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Biden unveils $6 trillion 2022 budget that includes costly pandemic recovery and jobs plans

U.S. President Joe Biden speaks at Sportrock Climbing Center during an event in Alexandria, Virginia, U.S., on Friday, May 28, 2021. Biden this week said he ordered the U.S. intelligence community to "redouble" its effort to determine where the coronavirus came from, after conflicting conclusions about whether its origins are natural or a lab accident. Photographer: Chris Kleponis/CNP/Bloomberg

(WASHINGTON) — President Joe Biden on Friday unveiled a $6 trillion budget proposal for fiscal year 2022, which includes his costly initiatives already announced, including the American Jobs Plan and American Families Plan.

It also includes his proposal to raise the corporate tax rate to 28% and increase the capital gains tax on the wealthiest Americans to 39.6%, but it still runs a deficit of $1.8 trillion for FY 2022 and continues to run trillion-dollar deficits yearly over the next decade.

Shalanda Young, acting director of the Office of Management and Budget, said that after 2030, the budget policies will then start to reduce annual deficits, speaking on a call with reporters.

The budget unveiling traditionally kicks off lengthy negotiations or fights with Congress, which must approve federal spending.

The Biden administration released its budget on a Friday afternoon before a holiday weekend and as Congress leaves town for a week.

Senate Republican Leader Mitch McConnell pounced on Biden’s proposed deficit spending.

“Now we know why the Administration tried to bury their budget announcement on the Friday before a holiday weekend,” he said in a statement.

“President Biden’s proposal would drown American families in debt, deficits, and inflation. Even after the massive tax hikes Democrats want to force on the American people, they’d still have the government running trillion-plus-dollar deficits every year. Democrats want to borrow and spend on a scale that America has not seen since we had to fight and win World War II. Our debt burden would break all records, eclipsing even the 1940s.”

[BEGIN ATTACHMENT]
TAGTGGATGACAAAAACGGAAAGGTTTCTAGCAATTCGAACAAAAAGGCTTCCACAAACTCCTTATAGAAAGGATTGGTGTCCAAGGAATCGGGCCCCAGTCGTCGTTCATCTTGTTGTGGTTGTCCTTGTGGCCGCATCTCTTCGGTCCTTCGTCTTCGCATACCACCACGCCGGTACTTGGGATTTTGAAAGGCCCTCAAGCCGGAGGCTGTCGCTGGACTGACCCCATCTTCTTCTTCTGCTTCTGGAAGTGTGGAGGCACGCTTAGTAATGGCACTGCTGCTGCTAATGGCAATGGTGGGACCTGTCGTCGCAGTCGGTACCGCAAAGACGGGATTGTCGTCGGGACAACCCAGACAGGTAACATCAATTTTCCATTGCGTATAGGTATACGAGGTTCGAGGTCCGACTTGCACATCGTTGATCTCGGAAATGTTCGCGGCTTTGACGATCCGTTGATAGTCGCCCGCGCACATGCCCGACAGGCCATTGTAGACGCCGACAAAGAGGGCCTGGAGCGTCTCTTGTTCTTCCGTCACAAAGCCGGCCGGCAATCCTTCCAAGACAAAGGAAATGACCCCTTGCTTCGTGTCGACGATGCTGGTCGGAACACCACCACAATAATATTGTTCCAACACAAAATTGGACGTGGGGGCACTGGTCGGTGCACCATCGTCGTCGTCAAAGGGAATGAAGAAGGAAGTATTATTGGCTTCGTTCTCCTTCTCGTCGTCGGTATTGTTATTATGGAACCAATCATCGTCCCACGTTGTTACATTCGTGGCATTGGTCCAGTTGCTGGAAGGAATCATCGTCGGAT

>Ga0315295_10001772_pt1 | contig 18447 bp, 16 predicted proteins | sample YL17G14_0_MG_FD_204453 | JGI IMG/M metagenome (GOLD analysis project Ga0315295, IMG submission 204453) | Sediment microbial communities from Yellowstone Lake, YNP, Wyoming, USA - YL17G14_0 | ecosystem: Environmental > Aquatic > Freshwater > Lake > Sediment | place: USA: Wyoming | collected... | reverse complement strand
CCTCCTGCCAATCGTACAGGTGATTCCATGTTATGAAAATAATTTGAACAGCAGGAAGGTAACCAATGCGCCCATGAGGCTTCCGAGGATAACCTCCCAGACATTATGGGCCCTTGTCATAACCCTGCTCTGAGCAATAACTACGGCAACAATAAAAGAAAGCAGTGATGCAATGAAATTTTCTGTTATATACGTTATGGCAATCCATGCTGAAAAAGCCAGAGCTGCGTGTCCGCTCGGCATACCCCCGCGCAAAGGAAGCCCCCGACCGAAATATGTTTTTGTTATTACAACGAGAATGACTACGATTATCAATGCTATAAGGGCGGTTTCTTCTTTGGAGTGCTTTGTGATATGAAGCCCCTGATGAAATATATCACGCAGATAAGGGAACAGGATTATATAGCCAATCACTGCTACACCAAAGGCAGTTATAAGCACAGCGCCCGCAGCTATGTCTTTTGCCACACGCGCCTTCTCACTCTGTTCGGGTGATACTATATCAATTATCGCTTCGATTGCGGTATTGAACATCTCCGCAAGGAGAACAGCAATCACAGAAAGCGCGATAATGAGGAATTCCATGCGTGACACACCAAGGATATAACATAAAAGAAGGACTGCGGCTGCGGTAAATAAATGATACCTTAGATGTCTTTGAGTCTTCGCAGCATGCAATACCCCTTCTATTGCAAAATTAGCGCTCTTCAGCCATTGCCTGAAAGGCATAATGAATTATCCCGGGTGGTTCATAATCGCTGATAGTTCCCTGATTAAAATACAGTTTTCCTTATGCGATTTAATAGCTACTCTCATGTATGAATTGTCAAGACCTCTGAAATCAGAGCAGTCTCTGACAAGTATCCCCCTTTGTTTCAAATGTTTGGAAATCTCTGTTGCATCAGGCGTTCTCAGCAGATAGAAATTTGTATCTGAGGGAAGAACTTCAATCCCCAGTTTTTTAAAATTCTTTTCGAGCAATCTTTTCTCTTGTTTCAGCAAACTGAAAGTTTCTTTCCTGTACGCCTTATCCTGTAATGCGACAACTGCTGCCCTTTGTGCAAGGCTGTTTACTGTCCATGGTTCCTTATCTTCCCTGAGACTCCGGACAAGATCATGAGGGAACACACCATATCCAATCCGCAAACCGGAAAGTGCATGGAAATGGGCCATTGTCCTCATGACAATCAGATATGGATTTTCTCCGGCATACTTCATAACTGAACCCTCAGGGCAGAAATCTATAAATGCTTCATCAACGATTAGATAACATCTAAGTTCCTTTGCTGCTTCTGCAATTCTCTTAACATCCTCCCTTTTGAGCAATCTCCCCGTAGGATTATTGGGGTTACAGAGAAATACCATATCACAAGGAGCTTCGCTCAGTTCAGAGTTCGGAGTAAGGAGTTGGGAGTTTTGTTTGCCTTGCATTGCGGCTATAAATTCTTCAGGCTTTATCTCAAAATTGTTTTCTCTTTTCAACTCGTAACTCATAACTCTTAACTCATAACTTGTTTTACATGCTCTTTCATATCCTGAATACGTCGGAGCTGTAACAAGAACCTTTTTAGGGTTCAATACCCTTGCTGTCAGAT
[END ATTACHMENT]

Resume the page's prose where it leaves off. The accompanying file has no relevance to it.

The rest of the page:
Federal spending would rise to about 25% of GDP and the budget forecasts the economy would grow 5.2% this year.

The proposal includes $36.5 billion for Title I schools, subsidies for child care, funding for universal pre-K and two years of tuition-free community college.

As Biden faces increasing pressure to act on gun violence with multiple deadly mass shootings having occurred in his young presidency, he is also asking for $2.1 billion, an increase of $232 million above the previous year, to address the problem.

This is separate from the $5 billion he’s proposing to address community violence in the American Jobs Plan.

“This is a solid budget that reflects President Biden’s vision for investing in people and society and ensures that the economy grows, and that everyone shares in the prosperity and it understands that the public sector is a key components and moving,” said Cecilia Rouse, chair of the Council of Economic Advisers.

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